Yearender: Film critics' top 10 Chinese films of 2015
Updated: 2015-12-28 09:38
No 1: The Assassin
A screen capture of The Assassin. [Photo/Mtime]
Hui Lang: The Assassin is a film that drives the audience. Everything's laid out in front of your eyes, and the film's excellence just kept blooming throughout.
Tan Fei: The images of Hou Hsiao-Hsien are the complete opposite of the speed-driven world of today. There were many long shots, focusing on the silhouette, back and shadows of characters. The still scenes were so quiet that the heart beats of actors were audible to the audience. Many scenes were blanked. Perhaps, in a day and age where commercial films are packed to the fullest, this film, with many serene scenes, wanted to tell the younger generation that thoughts, fights and conspiracies can also be portrayed against a calm and slow tempo. All of its images and lines point to a trendy term of today - mild on the outside and wild on the inside.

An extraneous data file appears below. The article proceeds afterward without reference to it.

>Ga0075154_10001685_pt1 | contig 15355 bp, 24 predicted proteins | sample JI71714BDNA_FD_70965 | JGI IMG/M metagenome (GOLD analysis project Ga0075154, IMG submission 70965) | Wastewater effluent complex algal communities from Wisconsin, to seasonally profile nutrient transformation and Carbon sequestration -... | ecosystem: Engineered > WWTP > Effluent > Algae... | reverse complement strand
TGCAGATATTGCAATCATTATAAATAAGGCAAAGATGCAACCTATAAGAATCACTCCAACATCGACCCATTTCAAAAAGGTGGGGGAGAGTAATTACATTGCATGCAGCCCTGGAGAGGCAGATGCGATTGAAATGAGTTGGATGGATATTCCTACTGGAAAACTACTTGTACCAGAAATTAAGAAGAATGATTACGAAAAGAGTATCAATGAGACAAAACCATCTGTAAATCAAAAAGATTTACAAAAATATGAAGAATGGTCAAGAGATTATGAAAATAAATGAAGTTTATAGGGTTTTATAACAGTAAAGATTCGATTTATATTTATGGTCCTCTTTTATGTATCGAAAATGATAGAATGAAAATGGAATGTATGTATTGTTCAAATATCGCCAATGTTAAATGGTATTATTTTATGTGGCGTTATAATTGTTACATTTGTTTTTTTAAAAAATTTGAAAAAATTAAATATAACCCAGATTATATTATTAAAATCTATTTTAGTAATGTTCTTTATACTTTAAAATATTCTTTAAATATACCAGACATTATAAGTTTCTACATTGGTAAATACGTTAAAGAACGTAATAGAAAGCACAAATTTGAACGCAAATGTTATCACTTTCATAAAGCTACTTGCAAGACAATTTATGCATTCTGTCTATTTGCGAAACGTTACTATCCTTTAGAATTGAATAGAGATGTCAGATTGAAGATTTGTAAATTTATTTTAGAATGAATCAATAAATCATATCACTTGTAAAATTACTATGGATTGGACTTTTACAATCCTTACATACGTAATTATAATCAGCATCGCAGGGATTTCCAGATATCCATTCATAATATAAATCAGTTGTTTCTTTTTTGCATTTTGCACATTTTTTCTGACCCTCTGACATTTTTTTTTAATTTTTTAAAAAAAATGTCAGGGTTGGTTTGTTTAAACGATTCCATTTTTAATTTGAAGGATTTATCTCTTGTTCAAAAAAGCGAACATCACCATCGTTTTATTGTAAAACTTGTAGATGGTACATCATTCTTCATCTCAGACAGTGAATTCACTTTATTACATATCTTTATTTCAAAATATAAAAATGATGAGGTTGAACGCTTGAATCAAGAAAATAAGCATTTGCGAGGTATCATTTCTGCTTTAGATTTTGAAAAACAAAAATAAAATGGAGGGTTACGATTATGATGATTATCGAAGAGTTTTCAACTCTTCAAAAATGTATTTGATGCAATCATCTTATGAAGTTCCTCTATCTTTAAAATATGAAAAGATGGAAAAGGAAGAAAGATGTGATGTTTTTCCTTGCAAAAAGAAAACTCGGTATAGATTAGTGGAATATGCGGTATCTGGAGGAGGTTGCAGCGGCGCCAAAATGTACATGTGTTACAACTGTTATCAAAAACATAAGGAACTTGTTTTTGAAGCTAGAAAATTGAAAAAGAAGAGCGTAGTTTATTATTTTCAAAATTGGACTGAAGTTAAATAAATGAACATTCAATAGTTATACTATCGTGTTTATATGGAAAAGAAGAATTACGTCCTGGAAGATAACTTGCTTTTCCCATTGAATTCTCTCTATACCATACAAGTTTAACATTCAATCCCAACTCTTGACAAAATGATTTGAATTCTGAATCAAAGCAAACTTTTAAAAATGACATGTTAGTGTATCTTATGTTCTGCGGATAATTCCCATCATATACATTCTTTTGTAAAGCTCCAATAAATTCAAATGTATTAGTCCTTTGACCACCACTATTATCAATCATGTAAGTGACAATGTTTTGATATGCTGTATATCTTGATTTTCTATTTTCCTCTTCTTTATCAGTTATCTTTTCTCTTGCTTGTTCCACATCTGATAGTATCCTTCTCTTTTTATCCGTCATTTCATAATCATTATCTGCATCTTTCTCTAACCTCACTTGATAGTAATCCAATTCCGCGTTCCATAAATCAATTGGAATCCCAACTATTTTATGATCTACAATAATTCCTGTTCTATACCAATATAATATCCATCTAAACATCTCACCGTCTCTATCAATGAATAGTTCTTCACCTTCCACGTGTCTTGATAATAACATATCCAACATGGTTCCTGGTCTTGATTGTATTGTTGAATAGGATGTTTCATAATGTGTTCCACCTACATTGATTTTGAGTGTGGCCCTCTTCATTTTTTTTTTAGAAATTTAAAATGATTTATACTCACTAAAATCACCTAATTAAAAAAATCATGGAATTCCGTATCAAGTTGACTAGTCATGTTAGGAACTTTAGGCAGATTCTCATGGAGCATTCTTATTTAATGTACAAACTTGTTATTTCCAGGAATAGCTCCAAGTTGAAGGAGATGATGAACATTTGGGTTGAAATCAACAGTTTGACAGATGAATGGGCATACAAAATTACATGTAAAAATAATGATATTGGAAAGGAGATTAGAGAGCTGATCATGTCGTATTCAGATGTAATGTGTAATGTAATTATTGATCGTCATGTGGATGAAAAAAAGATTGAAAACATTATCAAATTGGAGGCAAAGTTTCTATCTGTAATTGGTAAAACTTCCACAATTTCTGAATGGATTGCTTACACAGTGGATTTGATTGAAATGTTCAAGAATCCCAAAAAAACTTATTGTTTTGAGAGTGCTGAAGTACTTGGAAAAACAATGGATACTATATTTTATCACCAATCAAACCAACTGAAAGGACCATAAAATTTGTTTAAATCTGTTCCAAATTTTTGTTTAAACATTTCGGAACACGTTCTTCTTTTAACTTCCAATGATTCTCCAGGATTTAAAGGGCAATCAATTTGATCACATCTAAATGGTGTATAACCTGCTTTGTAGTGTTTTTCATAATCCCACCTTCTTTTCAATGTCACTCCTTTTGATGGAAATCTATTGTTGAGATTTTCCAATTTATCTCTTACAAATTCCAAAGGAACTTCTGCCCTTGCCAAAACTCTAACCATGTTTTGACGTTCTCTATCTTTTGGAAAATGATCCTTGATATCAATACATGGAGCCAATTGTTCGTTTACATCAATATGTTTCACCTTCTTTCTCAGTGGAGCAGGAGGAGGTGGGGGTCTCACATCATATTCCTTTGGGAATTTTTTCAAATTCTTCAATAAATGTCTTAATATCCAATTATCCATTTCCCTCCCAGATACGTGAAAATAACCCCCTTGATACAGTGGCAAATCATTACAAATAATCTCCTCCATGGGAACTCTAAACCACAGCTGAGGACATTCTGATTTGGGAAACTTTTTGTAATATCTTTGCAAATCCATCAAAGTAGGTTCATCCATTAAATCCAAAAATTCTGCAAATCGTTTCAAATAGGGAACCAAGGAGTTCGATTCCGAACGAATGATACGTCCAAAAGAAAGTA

Huang Doudou: Hou Hsiao-hsien poetically filmed the happenings of the Tang Dynasty, and said what was in his mind through simple words. From the beginning to the end, this film is a concentrated reflection of the art of cinema in Hou's mind. In this day and age, there is no other film like The Assassin, so aloof in style that only attract a selected audience and its true companions.
In brief: Based on the late ninth century martial arts story, Nie Yinniang, the film centers on a female assasin named Nie Yinniang (played by Shu Qi) with a plot set in the Tang Dynasty (618-907). Nie was ordered to murder an official by her master, but her target turns out to be the only man she has ever loved. The film unfolds as Nie struggles with the order from above and her true desire inside.